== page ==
By James Rocchi | The Playlist September 15, 2011 at 7:02AM
A political satire set in the competitive world of butter-carving at the Iowa state fair, the script for "Butter" was so ballyhooed and praised of that it wound up on The Black List, the annual underground buzz list of unproduced screenplays based on a straw poll of agents, development executives and insiders. (As a side note, we must say that The Black List is only interesting as a barometer of quality insofar as you trust agents, development executives and insiders to be able to tell good from bad, which much of Hollywood's output suggests is not actually the case.)
Jennifer Garner is an ambitious, cold, harridan married to Ty Burrell's 15-time butter-carving champion -- an event worthy of note anywhere, but especially in Iowa. As Garner notes in voice-over: "More people see the Iowa State Fair butter carving winner than do the Super Bowl -- but you wouldn't know that from the Liberal media, not with its bias."
For those of you who like your political allegories obvious, Garner's character is presented as a power-hungry Conservative, with the long flowing hair and the short rigid ideas of someone like Sarah Palin or Michelle Bachman. She intends to enter the butter-carving competition in Burrell's stead, seizing glory and founding a family dynasty of butter-carving victory. There are two impediments to this plan, though. One is Burrell's wandering eye, which brings him afoul of exotic dancer Olivia Wilde -- who promptly sets out to extort, humiliate and shatter Garner and Burrell's marriage, even seducing their daughter, Ashley Greene.
The second, more innocent complication comes in the form of Destiny (Yara Shahedi). Destiny is being bounced between foster families -- the implication suggesting that being African-American in the lily-white wilds of Iowa is bad enough -- but she's finally found a place that makes her happy with Rob Corddry and Alicia Silverstone. And she's a natural at butter carving. So natural that Garner can't have it.
With both Garner and Shahedi providing voice-over, the small-town stakes and the big thematic ideas, "Butter" feels like someone trying to create the lemonade tang and quenching zest of, say, Alexander Payne's "Election." It's too bad director Jim Field-Smith and writer Jason A. Micallef essentially add four excess cups of sugar to the pitcher of their movie, drowning any tartness and bite in syrupy sentiment. Garner's character is so irredeemable (until the film's de rigueur third-act moment of redemption) and Shahedi's character so immediately likable that of course we side with Shahedi, despite her penchant for saying things no 11-year-old would say, like "Can you believe these crackers?" and "White people are weirdos" and using "Ninjas" in the place of that other, more attention-getting N-word.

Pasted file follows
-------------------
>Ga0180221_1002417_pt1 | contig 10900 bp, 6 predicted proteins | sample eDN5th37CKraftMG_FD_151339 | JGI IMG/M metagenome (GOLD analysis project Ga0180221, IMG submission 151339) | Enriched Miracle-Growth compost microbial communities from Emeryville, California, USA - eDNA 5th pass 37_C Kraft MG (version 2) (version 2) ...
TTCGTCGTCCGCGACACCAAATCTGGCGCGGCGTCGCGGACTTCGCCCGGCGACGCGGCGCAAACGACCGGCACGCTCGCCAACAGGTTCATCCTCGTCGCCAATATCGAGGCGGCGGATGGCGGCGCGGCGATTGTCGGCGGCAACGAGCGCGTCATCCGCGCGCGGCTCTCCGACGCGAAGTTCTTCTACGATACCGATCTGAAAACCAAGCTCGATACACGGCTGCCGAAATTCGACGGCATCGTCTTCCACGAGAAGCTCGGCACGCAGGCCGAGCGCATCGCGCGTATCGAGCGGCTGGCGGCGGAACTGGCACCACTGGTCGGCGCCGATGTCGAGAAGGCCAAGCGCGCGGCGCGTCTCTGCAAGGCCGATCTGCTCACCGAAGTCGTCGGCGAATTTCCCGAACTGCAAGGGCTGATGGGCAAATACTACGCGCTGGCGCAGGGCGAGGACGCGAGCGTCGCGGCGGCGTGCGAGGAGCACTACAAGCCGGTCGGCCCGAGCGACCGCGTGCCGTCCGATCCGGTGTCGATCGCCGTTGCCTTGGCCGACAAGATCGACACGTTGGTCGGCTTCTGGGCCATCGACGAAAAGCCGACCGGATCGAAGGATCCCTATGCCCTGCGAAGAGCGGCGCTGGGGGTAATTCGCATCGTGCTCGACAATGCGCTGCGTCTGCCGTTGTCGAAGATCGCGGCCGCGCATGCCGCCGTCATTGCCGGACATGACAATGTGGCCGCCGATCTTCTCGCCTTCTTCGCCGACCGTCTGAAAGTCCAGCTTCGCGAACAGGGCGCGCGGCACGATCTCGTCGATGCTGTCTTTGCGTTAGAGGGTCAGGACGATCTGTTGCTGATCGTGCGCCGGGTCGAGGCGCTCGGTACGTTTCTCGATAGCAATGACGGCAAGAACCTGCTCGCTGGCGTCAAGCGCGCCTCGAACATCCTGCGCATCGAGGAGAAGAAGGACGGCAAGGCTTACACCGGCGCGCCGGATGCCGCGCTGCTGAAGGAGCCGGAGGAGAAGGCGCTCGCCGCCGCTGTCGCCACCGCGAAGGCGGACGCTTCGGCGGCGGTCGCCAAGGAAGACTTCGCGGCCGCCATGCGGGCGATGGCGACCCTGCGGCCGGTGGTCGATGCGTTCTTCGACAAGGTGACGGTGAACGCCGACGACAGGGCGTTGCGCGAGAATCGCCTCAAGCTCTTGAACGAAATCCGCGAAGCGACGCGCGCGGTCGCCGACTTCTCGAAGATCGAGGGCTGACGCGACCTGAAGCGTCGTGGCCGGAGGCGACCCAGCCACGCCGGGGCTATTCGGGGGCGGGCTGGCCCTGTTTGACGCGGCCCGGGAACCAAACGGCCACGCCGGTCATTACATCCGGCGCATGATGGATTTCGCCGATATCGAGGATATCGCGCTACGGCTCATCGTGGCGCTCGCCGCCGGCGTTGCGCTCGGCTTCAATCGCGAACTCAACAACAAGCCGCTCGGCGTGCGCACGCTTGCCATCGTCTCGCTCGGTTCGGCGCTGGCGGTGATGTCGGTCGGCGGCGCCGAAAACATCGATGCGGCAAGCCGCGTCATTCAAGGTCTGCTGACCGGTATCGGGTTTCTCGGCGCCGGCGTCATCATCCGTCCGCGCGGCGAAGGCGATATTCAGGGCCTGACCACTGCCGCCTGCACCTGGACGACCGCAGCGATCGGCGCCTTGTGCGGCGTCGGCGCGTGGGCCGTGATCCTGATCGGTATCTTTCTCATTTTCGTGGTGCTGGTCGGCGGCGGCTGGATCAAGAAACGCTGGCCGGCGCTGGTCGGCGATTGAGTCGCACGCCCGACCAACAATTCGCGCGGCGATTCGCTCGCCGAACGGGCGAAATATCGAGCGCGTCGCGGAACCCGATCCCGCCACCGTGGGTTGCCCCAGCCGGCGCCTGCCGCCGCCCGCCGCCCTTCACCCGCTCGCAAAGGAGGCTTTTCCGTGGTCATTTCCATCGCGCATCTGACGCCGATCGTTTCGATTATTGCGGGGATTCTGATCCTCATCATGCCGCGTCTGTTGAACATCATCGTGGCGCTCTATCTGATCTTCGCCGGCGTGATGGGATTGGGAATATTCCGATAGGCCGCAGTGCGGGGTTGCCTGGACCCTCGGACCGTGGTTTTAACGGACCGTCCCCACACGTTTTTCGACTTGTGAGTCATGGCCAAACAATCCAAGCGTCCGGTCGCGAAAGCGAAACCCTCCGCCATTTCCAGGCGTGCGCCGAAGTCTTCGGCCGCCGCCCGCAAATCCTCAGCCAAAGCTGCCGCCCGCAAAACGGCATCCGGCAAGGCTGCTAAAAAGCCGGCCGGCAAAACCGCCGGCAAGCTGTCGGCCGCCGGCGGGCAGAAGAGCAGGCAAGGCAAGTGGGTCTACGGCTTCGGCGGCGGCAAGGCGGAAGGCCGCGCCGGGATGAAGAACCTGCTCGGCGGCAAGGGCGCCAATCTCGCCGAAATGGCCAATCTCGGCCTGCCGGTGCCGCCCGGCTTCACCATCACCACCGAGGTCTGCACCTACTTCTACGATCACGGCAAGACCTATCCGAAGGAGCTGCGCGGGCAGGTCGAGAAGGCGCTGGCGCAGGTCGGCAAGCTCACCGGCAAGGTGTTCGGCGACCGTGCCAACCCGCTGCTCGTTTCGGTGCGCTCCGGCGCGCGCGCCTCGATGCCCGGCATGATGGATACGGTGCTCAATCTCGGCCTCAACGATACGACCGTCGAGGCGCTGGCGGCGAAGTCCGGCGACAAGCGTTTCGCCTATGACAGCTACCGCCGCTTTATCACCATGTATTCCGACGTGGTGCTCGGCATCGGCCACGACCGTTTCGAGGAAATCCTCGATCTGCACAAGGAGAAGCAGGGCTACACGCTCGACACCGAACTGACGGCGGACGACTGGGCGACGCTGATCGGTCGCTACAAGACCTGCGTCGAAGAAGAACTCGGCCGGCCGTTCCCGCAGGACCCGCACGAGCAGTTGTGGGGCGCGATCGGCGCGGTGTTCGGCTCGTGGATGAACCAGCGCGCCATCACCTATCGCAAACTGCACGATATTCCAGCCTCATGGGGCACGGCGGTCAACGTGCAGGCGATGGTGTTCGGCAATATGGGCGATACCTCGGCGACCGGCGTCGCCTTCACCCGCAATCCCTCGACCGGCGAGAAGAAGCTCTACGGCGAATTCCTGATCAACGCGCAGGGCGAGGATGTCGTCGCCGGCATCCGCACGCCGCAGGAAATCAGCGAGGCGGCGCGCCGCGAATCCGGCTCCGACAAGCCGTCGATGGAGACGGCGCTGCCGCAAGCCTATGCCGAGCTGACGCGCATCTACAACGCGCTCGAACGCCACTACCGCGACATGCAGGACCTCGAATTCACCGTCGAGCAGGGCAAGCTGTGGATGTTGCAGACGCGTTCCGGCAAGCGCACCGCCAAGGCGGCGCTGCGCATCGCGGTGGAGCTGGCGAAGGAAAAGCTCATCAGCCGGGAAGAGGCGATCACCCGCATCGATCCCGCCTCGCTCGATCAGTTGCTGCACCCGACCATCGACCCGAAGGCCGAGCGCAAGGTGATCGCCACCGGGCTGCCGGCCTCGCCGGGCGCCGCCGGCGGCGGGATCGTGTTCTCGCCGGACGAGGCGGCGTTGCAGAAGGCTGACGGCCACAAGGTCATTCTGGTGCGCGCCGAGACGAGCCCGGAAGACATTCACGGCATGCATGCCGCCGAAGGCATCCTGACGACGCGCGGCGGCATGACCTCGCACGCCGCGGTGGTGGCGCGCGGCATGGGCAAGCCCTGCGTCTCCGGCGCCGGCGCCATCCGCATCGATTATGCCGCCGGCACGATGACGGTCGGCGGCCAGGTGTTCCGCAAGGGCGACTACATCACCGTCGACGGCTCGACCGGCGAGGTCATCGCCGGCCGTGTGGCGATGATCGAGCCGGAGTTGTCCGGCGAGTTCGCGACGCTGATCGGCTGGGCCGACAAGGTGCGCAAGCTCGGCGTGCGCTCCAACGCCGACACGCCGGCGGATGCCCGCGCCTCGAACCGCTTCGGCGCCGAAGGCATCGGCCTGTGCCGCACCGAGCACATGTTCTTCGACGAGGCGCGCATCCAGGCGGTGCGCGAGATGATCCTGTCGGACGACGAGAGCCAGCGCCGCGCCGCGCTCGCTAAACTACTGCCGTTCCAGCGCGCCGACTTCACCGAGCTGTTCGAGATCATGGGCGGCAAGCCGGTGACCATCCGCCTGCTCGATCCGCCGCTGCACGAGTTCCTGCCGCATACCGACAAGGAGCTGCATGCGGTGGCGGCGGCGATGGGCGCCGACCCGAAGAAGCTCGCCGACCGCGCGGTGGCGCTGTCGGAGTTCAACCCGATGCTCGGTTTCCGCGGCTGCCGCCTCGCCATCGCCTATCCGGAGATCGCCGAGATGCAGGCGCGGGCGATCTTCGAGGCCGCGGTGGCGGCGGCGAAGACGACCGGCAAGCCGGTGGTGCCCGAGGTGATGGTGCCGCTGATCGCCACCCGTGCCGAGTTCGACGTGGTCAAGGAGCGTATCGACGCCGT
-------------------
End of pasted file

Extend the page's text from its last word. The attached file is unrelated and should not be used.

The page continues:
It's a shame, because Garner is so fully committed, Corddry so warm and Shahedi so winning that you wish they were in a better movie; the production design, props and costuming are tops, too. It's not just that the film's butter-carving team recreates one of the 20th century's saddest moments in butter; it's that it's matched in the competition's finale by another butter carving that, against all logic and sense, is somehow emotionally moving. And Wilde and Burrell make what they can of under-written parts.
We don't know the exact etymology of the word "satire"-- something to do with satyrs, we'd guess? -- but we do know that the word is not Latin for "something with a happy ending that includes a hug." "Butter" tries so hard to bring its characters together -- and give each of them what they want -- that it has to give up jabbing with its fists to hug with open arms. We, for one, wanted the film to stay cold and hard -- the application of artificial warmth makes it a bit gooey and shapeless, its potential edge turned into a blunt lump.
Director Smith previously made the Jay Baruchel rom-com "She's Out of My League," another imperfect film with a good idea and plenty of charm behind it; at some point, through, you hope Smith stops making movies that are better than you might have feared and start making movies that are better than you might have hoped. "Butter" may have had plenty of buzz when it was a hypothetical possible smash, but what wound up on screen suggests that buzzing will wind up turning in to the scattered sound of a few laughs and some half-uttered, half-hearted praise as the audience leaves the theater. [C]